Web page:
While I heard stories of growing up poor in the Great Depression and teenage years during World War II from my parents, there were other kids, like my friend Toby Ridzinski, who grew up with a whole other legacy. They grew up with parents who had lived through the horrors of the Holocaust. Every once in a while, while I worked at Key Food, I would catch a glimpse of a tattooed several-digit number on the inner forearm of a customer's arm as she carried away the groceries from my register. I knew what it was-- a number the Nazis had tattoed on inmates of concentration camps.
Some children of Holocaust survivors spoke to their kids about the ordeal, and some never did. I remember learning that there were groups for 2G's, which stood for "second generation"] because they had issues none of us could ever know. Toby told me once that her father would have violent nightmares and wake up screaming. Another friend Anita, had a photo in her living room of a little boy of maybe 4 years old. She was an only child, so when I asked who the boy was in the picture, she put her index finger over her mouth and whispered "shhh, I'll tell you later". It turns out the boy was an older brother she never got to meet. You see, her parents were a good 15-18 years older than my parents, which was kind of embarrassing to her because she always had to correct people when they referred to her mother as her grandmother [which is kind of funny by today's standards, because when Anita was in high school, her parents were the same age as some parents of today. But back then, they were old. A lot of young parents of the Holocaust, especially if they lost children, started second families, often with "replacement" children of a new generation. We never talked about Anita's "older brother". She told me that one time who he was, to satisfy my curiosity, but I sort of knew never to bring it up again. The Holocaust survivors are dying off, many with secrets they will take to the grave. Some talked openly about their experiences, and many never did. And I'm sure there were even some who blocked out all memories of that painful time. And then there are the "2G's", who lived with, and were raised by parents who had lived through unspeakable horrors -- and suffered post-traumatic stress like no other.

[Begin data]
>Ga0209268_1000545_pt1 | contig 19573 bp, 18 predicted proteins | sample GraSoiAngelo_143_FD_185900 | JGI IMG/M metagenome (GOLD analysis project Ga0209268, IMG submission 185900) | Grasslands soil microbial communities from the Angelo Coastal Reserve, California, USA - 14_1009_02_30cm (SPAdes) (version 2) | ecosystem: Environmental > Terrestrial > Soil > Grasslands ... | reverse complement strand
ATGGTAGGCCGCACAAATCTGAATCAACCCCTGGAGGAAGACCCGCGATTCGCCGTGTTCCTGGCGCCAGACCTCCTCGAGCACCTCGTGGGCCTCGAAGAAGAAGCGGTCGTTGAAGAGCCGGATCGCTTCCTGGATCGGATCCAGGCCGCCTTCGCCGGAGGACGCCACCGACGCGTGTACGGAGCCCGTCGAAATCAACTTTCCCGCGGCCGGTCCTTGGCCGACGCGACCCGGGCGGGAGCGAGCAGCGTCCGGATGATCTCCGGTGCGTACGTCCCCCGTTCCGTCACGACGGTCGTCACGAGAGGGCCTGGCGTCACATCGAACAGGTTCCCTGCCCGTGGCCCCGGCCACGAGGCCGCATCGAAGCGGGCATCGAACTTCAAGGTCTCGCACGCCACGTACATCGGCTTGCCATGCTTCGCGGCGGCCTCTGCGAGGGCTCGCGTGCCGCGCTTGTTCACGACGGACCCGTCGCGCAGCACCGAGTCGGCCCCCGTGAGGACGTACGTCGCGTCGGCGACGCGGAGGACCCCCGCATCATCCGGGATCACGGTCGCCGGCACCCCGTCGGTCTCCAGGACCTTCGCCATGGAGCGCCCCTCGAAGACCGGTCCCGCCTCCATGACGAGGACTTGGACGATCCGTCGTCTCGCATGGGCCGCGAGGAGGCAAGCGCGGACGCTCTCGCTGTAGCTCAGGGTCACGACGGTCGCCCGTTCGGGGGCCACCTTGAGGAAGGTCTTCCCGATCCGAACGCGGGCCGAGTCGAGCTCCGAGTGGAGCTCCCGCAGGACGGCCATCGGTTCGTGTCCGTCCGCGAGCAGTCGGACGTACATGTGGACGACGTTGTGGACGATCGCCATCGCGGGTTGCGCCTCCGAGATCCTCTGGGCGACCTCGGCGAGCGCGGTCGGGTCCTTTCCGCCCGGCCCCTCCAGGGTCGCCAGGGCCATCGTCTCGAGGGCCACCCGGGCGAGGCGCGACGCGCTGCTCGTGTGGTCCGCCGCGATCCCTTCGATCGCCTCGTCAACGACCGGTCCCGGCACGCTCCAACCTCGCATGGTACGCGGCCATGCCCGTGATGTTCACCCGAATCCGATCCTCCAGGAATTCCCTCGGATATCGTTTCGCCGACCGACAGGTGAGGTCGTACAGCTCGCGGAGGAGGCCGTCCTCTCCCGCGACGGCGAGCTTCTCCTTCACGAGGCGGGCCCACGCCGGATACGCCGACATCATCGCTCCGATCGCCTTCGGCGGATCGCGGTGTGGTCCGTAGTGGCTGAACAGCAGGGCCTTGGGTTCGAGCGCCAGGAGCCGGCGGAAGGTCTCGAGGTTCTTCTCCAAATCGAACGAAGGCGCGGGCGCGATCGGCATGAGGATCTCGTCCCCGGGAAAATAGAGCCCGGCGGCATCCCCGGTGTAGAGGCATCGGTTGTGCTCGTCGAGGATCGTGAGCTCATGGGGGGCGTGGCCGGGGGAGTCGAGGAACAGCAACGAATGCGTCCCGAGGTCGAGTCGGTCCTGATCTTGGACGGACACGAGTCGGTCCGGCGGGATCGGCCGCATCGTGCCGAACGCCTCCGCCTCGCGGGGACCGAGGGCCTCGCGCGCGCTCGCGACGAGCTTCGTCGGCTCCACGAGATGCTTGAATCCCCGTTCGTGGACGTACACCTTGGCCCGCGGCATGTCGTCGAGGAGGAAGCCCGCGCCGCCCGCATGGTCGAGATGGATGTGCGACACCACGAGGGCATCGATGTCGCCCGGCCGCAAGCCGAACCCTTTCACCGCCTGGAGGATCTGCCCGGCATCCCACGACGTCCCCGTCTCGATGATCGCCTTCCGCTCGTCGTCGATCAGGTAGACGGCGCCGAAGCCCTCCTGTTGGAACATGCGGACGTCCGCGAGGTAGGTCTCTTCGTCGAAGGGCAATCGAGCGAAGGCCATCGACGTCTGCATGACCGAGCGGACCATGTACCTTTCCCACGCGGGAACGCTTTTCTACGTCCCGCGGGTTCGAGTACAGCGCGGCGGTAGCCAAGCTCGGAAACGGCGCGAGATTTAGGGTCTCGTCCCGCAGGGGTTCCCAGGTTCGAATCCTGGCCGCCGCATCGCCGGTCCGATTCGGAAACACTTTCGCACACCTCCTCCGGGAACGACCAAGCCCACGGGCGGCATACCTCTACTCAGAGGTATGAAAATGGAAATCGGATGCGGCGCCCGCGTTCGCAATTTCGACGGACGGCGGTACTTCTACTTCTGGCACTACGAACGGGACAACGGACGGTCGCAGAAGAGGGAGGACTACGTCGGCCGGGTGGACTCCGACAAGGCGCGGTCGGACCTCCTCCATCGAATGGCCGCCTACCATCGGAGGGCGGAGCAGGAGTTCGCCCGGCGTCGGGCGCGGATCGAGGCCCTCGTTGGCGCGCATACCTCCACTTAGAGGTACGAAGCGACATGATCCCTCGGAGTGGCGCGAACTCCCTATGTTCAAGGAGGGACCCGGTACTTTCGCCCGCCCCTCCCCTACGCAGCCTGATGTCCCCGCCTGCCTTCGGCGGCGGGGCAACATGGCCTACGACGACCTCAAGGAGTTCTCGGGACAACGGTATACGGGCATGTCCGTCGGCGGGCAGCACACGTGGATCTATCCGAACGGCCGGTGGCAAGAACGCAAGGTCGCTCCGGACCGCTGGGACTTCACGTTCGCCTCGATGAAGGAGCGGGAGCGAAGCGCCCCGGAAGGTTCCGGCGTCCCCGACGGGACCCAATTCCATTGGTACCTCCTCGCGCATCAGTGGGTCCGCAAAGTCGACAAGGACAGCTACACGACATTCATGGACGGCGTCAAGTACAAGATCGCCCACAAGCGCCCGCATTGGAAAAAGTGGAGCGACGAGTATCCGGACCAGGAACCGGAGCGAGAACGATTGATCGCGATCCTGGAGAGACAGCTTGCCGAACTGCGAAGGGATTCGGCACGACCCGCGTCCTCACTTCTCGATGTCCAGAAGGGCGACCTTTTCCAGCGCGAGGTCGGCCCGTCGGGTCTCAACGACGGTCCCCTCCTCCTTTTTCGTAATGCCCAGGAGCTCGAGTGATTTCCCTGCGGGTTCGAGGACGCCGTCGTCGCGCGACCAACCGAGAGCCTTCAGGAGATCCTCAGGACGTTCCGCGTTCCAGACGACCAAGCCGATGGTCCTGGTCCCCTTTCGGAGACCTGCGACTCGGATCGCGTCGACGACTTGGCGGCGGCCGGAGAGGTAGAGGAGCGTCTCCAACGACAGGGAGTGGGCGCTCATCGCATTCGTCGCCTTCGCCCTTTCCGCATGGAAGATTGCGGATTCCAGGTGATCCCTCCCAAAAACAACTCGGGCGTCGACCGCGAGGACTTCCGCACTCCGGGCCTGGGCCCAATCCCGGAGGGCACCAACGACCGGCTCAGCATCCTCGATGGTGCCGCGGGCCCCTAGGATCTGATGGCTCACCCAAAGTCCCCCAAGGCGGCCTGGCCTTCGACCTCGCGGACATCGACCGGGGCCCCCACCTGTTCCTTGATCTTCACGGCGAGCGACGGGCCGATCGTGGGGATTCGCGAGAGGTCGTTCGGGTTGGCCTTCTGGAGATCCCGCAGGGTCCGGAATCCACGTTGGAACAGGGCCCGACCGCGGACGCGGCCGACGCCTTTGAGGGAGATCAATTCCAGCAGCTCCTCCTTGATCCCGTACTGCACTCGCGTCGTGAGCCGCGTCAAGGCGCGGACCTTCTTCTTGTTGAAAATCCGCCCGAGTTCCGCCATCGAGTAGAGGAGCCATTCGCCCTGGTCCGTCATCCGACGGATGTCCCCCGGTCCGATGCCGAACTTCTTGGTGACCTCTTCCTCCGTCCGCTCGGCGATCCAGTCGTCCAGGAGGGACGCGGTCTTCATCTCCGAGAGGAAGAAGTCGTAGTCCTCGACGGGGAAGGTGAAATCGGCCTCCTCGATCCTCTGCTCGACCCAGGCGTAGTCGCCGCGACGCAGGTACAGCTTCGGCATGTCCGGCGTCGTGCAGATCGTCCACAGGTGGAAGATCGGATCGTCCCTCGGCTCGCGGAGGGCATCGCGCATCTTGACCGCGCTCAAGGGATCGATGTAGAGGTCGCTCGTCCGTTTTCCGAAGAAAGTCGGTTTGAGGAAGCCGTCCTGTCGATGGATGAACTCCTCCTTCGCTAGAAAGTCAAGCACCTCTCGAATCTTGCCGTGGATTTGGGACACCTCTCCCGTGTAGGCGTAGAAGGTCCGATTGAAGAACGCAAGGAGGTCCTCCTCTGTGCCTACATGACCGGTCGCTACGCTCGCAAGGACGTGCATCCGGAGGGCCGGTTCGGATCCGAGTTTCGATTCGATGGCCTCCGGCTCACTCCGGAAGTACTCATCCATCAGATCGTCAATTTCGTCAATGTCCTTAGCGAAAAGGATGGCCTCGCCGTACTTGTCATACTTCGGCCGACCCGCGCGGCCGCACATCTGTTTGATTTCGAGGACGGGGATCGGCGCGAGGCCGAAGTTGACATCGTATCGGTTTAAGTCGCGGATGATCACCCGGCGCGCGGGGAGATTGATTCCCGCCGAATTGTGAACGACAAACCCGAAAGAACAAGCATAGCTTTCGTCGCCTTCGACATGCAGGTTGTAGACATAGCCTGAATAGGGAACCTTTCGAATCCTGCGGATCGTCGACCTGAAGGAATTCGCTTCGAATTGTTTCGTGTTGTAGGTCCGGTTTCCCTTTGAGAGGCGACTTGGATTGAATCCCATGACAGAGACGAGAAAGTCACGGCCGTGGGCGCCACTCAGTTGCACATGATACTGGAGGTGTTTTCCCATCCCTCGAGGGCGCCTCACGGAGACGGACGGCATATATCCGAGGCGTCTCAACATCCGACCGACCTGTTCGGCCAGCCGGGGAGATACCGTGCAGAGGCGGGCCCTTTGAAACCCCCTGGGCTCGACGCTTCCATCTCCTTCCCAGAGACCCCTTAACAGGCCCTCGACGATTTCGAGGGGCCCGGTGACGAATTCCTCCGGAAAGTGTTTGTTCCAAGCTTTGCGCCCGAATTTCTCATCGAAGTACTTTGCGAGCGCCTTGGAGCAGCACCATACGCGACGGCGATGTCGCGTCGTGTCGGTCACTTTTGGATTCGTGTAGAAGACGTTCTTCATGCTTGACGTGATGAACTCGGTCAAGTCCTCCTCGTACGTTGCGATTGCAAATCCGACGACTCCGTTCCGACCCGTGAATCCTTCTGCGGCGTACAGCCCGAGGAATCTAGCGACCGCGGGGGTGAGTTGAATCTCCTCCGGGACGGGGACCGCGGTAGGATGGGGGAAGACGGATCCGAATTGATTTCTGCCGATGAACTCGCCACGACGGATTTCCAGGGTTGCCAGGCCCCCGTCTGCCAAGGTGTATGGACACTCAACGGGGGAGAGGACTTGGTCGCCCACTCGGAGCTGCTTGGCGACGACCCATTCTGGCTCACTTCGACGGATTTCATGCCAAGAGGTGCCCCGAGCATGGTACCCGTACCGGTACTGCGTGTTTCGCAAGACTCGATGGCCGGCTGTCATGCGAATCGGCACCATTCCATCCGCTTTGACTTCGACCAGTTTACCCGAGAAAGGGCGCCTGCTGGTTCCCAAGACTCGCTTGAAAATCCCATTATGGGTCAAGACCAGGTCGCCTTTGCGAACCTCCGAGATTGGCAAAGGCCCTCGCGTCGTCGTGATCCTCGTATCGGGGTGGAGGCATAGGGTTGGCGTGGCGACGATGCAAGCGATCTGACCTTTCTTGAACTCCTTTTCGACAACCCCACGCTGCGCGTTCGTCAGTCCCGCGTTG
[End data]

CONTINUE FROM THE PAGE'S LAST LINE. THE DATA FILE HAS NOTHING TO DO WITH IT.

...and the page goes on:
Until 2004, I was an independent and active woman -- a former airline sales exec and then a high school educator. Then my body kept betraying me. I was finally diagnosed with ALS/Lou Gehrig's Disease -- confined to a wheelchair and unable to speak. With life at a slower pace, I learned to live a more conscious and mindful life -- buying, eating and other choices. I listen instead of talking, and I observe instead of running and rushing.
Saturday, August 30, 2008
2Gs -- Children of Holocaust Survivors
Subscribe to: Post Comments (Atom)
Hi Fern, it's Debbie Levy. Did you know I once lived on Chester St. down the block from Toby? I never knew her parents were survivors. I guess I had little Holocaust awareness back then. I do remember that she could play professionally on a tiny, black, toy baby grand piano in her garage!
PS- You are awesome!!
Post a Comment